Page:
Moving beyond token words
Establishing new approaches to Gaelic in Scotland’s National Museum
Professor Hugh Cheape and Dr Domhnall Uilleam Stiùbhart use their research to influence public perceptions of the critical role Gaelic culture played in creating the Romantic movement.
Unit of assessment | Modern Languages and Linguistics
Romantic Highland imagery dominates worldwide perceptions of ‘Brand Scotland’, despite often being discounted as mere ‘invented tradition’ by academics and public alike.
Provoking fresh debate by tracing this iconography back to authentic Gaelic culture, research by Professor Hugh Cheape and Dr Domhnall Uilleam Stiùbhart from Sabhal Mòr Ostaig, a partner of UHI, materially shaped the National Museum of Scotland’s major 2019 exhibition on the subject, ‘Wild and Majestic | Fiadhaich Glòrmhor’.
Never before had a leading Scottish institution made such extensive use of Gaelic language and perspectives, overhauling institutional policy and practice and setting a precedent now being adopted by other Scottish museums. Its success has heightened awareness of the value of Gaelic culture and scholarship, and marks a significant advance for the Gaelic community.
Challenging traditional historical perspectives, Cheape’s innovative interdisciplinary research on Highland material culture – in particular on the origins of iconic symbols of the region such as tartan and bagpipes – emphasises the dynamism and self-confidence of early modern Gaelic culture and its receptivity to influences from mainland Europe.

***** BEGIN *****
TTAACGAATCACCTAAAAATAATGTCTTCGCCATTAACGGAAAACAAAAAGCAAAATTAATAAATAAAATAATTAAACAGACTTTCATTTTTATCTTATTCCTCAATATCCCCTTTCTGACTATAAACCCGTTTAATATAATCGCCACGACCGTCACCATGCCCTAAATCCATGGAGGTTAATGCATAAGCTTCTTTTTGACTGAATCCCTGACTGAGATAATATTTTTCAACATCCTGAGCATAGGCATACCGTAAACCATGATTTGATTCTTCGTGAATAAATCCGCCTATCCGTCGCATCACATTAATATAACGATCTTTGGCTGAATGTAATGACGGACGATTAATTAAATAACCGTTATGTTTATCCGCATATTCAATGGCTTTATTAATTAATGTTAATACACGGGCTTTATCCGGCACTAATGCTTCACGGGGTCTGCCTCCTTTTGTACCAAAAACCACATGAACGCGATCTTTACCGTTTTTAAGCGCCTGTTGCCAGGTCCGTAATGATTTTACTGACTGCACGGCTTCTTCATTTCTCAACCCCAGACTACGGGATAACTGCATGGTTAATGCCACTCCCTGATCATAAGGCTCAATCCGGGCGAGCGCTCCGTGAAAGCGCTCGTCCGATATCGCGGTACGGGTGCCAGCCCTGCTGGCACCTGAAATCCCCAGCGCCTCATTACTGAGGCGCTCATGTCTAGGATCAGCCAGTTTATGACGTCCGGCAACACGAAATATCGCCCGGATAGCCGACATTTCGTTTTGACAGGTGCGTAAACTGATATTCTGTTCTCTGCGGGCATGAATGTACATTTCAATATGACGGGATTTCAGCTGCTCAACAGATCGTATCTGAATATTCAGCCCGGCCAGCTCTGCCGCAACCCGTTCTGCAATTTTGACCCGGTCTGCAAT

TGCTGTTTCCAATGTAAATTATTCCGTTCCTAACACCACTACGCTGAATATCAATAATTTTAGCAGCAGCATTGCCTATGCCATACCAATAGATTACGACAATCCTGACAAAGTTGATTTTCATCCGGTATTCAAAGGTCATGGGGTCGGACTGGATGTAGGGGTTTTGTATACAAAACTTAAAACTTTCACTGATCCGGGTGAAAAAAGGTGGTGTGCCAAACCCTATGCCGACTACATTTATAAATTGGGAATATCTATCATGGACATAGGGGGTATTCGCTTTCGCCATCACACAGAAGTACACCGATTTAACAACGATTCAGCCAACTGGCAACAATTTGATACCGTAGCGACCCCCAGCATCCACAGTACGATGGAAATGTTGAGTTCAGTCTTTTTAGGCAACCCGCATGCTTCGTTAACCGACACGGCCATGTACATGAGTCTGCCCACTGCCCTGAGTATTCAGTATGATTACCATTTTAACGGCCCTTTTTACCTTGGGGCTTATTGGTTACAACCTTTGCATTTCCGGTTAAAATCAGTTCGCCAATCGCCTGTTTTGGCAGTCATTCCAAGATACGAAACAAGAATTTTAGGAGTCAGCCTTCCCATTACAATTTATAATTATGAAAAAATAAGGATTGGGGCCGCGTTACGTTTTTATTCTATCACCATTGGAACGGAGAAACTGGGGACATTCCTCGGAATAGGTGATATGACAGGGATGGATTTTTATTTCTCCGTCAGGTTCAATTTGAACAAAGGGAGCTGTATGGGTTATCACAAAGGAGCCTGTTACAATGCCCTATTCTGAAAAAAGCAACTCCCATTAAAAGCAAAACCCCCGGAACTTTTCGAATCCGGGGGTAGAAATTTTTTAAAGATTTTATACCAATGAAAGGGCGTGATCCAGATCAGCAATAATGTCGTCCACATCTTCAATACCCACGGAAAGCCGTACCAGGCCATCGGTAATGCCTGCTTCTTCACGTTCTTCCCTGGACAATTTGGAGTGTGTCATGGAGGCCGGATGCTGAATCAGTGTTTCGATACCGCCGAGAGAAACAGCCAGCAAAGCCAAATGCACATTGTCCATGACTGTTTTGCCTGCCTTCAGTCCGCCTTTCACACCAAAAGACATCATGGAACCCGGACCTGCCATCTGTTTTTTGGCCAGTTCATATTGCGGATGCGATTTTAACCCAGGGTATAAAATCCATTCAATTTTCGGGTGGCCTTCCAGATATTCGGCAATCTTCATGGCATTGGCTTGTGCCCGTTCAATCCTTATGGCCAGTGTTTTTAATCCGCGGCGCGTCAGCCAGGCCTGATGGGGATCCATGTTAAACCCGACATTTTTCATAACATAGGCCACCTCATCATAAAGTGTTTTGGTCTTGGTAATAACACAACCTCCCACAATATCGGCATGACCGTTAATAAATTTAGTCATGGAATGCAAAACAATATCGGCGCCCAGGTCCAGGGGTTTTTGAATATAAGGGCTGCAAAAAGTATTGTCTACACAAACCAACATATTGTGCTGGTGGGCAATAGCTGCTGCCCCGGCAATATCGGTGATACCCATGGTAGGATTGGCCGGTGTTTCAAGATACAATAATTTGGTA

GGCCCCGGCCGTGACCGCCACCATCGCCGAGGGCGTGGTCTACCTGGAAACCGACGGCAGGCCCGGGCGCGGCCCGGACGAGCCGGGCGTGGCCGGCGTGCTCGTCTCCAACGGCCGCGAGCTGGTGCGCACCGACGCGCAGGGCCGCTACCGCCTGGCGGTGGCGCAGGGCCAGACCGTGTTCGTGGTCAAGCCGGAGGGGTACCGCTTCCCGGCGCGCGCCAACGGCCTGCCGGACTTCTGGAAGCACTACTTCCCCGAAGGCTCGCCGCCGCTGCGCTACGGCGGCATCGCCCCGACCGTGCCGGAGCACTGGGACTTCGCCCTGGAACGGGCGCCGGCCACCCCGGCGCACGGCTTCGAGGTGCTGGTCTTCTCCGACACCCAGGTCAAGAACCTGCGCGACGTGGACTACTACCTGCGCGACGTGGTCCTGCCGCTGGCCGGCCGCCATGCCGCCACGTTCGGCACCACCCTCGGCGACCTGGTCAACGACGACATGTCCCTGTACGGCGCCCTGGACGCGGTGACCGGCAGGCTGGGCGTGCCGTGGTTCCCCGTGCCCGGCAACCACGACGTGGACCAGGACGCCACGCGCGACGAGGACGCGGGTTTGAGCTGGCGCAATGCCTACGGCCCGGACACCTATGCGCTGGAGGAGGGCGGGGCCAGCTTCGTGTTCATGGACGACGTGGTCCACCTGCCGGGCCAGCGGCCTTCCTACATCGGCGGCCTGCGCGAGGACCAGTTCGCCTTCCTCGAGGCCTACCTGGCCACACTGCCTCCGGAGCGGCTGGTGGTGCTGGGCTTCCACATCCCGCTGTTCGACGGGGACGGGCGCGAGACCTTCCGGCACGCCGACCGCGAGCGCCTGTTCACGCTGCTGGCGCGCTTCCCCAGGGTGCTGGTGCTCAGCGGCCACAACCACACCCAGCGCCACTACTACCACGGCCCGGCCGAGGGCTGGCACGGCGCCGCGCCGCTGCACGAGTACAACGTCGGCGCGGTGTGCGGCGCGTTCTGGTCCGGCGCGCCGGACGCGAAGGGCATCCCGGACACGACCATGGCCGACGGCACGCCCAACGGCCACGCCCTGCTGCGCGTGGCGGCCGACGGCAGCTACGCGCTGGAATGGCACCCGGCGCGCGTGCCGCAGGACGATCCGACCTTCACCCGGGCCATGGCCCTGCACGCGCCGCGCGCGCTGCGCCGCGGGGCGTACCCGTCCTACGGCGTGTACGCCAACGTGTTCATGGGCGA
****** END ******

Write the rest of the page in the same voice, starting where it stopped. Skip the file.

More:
Stiùbhart’s research focuses upon how late eighteenth-century Romanticism was influenced by Scottish Gaelic culture through the crucial figure of James ‘Ossian’ Macpherson. Blending older Gaelic heroic ballads with contemporary tragic love songs, Macpherson composed – or counterfeited – supposedly ancient epic prose poems that proved wildly popular with readers throughout Europe and beyond.
The exhibition’s success has set a positive, productive precedent for using Gaelic texts, voices, and perspectives in Scottish museums and galleries, going beyond mere tokenism. These developments are bringing Scottish artistic and heritage institutions into line with international standards for best practice in bilingual interpretation, as well as supporting appropriate – and long overdue – institutional recognition for Gaelic language, history, and culture.
“Diofraichte bho thaisbeanadh eile a chunnaic mi” | “Different from any other exhibition I’ve seen”
– feedback from S3 Gaelic-medium student, James Gillespie’s High School, 2019